Shaman story in Bell Press anthology

I am happy to have a story in an anthology from Bell Press.

Bell Press publishes literary anthologies and operates on the unceded Coast Salish Territories of the Musqueam, Tsleil Waututh, and Squamish people.

The Knot Wound Round Your Finger is an anthology on the theme of memory. Memories lost, memories made. What to discard and what to keep? How do we form them and how do they form us? From speculative and historical fiction to memoir and creative non-fiction, each piece explores these fragments of the past and how they trouble us or offer comfort.

Edited by Devon Field

Contributors: Deborah Bean, Mark Blickley, Helen Bowie, Heather Diamond, Benjamin Gardner, Heidi Greco, Bryn Hammond, Geoff Hart, NC Hernandez, Joanna Michal Hoyt, Shereen Hussain, Ibrahim Babátúndé Ibrahim, Vandana Nair, Stephen O’Donnell, Emma Prior, Karen Rollins, Lorraine Schein, Carsten Schmitt, Shanon Sinn

My short story, ‘Ill Spirits’, concerns the memory work a shaman does in a community.

“The stitching Taliat said to Paliap perplexed, ‘A shaman works in grief and love as I work in skin and sinew.’”

I wrote this story because I hadn’t found room in Amgalant, yet, to say enough about shamans, emotions, and spirits as a memory of harm, suffered and inflicted. Late in Two, Temujin comes close:

“Our sane spirits sit at the hearths of their fathers and cause us no disquiet. We don’t have a justice court of God, we have the ghosts of our injustices and they haunt us, and they aren’t just, Borte. They are hurt creatures… Ill spirits are another sort of history, the history of our ill acts. If our spirits can’t be escaped, why, our victims can’t escape. Justice is an artifice. What is actual is emotions.”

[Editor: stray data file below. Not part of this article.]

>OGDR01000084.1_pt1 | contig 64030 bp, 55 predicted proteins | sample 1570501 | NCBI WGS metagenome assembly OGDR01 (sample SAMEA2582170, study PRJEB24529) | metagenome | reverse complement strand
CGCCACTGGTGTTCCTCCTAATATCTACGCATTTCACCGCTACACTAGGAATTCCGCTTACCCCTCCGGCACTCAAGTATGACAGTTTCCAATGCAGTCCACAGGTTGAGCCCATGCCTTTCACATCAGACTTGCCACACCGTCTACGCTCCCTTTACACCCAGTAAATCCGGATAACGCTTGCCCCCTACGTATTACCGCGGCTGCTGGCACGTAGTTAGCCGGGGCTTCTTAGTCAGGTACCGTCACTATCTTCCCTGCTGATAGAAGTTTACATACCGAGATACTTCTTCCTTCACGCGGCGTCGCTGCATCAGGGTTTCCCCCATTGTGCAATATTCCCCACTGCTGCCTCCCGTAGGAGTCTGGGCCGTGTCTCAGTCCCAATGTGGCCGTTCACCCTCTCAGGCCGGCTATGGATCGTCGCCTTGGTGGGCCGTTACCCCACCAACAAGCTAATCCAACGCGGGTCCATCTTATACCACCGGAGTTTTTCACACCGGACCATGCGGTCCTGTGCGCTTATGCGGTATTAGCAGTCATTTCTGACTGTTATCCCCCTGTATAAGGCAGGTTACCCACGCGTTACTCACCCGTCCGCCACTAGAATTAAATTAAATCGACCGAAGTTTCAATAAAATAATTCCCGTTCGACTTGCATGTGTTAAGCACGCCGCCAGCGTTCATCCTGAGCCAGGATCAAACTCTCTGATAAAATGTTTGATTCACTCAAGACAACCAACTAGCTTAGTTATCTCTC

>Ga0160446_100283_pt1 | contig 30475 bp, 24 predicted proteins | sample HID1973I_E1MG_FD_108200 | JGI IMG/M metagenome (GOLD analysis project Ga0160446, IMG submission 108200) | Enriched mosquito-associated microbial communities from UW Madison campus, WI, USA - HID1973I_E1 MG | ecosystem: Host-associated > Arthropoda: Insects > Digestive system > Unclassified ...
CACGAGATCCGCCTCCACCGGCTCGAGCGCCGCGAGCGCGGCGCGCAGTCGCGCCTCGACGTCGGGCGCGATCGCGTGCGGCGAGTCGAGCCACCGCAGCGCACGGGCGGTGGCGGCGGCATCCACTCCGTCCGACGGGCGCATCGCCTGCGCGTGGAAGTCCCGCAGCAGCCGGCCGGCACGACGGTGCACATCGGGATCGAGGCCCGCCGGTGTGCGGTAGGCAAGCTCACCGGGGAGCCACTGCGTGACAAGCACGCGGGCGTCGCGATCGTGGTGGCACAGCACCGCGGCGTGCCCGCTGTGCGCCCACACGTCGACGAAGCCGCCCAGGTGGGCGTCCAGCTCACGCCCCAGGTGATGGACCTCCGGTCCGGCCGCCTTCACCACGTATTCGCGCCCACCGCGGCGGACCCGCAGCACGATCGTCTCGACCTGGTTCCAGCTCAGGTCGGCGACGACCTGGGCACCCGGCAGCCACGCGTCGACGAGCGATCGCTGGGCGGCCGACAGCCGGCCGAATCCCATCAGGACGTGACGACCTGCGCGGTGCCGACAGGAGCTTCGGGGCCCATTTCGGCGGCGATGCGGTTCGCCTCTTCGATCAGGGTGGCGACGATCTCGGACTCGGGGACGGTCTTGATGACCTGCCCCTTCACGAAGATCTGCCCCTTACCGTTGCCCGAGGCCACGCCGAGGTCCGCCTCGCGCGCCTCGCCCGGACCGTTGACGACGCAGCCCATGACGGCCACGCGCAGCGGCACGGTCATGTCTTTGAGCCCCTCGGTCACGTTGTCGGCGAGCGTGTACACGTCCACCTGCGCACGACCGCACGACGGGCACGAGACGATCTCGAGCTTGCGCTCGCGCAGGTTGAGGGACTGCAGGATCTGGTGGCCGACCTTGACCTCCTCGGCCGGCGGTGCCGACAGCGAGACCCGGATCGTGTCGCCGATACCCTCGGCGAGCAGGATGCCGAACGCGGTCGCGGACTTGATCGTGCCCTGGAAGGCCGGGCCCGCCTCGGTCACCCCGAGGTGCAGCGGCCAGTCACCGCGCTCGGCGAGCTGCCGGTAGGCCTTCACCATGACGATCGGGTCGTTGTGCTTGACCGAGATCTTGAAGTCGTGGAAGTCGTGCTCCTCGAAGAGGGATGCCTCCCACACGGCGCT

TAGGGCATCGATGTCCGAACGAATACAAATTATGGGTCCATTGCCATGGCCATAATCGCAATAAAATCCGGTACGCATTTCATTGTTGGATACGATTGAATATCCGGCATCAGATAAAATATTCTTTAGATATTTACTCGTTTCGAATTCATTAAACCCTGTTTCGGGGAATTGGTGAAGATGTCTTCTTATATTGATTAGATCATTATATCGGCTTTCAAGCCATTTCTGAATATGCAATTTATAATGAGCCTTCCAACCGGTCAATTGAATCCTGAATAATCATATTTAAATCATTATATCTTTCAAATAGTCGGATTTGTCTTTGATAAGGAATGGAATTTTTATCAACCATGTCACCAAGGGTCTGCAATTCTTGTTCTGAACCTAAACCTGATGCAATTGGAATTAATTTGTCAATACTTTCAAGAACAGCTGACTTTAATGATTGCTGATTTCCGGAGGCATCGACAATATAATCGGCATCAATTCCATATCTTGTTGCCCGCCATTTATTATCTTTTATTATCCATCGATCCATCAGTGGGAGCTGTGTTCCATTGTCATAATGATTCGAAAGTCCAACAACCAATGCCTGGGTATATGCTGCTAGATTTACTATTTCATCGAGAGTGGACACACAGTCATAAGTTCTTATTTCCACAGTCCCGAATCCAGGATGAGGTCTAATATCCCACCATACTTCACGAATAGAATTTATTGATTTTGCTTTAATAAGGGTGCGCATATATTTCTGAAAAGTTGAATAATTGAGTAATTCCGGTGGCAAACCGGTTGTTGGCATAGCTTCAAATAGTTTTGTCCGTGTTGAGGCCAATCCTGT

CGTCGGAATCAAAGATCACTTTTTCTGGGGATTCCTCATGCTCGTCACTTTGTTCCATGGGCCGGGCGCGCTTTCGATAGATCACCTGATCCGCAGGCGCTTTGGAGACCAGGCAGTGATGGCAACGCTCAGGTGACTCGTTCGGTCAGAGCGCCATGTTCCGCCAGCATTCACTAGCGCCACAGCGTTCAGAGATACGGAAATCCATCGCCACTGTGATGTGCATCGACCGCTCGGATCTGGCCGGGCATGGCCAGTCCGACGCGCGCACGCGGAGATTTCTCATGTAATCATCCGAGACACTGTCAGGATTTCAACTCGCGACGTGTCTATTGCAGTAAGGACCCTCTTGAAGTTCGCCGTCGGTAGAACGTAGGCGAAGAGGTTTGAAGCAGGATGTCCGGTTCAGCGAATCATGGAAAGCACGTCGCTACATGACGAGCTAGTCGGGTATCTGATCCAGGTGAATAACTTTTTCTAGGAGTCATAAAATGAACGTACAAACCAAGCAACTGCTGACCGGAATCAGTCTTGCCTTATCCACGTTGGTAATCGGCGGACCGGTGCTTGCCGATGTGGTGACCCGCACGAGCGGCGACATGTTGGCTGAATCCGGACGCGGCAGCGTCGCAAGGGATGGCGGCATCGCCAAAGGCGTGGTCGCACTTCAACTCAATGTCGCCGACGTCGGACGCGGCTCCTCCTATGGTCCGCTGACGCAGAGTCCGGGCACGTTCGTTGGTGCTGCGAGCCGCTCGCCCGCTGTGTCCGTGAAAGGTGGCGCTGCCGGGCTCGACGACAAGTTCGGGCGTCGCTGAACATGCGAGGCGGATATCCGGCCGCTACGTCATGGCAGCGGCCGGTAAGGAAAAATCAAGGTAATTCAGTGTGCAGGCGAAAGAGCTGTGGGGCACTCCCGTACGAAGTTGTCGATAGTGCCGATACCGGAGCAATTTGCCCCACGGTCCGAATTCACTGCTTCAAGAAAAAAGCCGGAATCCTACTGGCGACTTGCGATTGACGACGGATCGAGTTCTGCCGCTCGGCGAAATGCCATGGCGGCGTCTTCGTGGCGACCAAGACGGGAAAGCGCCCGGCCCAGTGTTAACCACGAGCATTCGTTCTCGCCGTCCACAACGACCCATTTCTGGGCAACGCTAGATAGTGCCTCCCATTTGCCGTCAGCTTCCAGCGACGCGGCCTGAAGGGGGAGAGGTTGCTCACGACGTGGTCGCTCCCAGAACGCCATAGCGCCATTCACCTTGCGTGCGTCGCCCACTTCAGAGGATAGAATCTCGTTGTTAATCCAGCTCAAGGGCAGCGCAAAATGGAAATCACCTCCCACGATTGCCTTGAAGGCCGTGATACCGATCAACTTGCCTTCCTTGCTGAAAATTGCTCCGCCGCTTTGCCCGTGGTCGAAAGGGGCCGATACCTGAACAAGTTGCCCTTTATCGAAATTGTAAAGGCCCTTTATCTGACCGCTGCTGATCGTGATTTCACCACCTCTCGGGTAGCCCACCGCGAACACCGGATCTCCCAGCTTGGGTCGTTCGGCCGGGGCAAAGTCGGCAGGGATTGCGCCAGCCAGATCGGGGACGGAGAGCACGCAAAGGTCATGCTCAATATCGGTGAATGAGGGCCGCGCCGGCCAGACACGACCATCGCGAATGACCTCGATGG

I stole a line from him to write ‘Ill Spirits’. I stole the title, with its play on ill as in malign and ill as in sick. In my draft my shaman in the story said after him, ‘Justice is an artifice. What is actual is emotions’, but I gave him his own lines, to press the same point.

The story — as does Amgalant on the belief system of the Mongols — owes heavily to the wonderfully rich study Shamans and Elders: Experience, Knowledge, and Power among the Daur Mongols by Caroline Humphrey with Urgunge Onon (Oxford UP 1996). For an explanation of Mongols’ understanding of spirit attacks as caused by social harm, often to the most vulnerable, see my post on Mongols and the plague, where I quote extensively from Humphrey and Onon.

While writing, I was aware that shamans have been ill-served by fiction. Zen Cho, in a Roundtable on Faith Depiction in SFF transcribed at Strange Horizons, says this is still the case. So I am out to undo a few misconceptions on the way.

For soft stags and hard does, see Bruce Bagemihl, Biological Exuberance: Animal Homosexuality and Natural Diversity (St. Martin’s Press 2000).

The Knot Wound Round Your Finger is now available in ebook and paperback.
Order at Bell Press.

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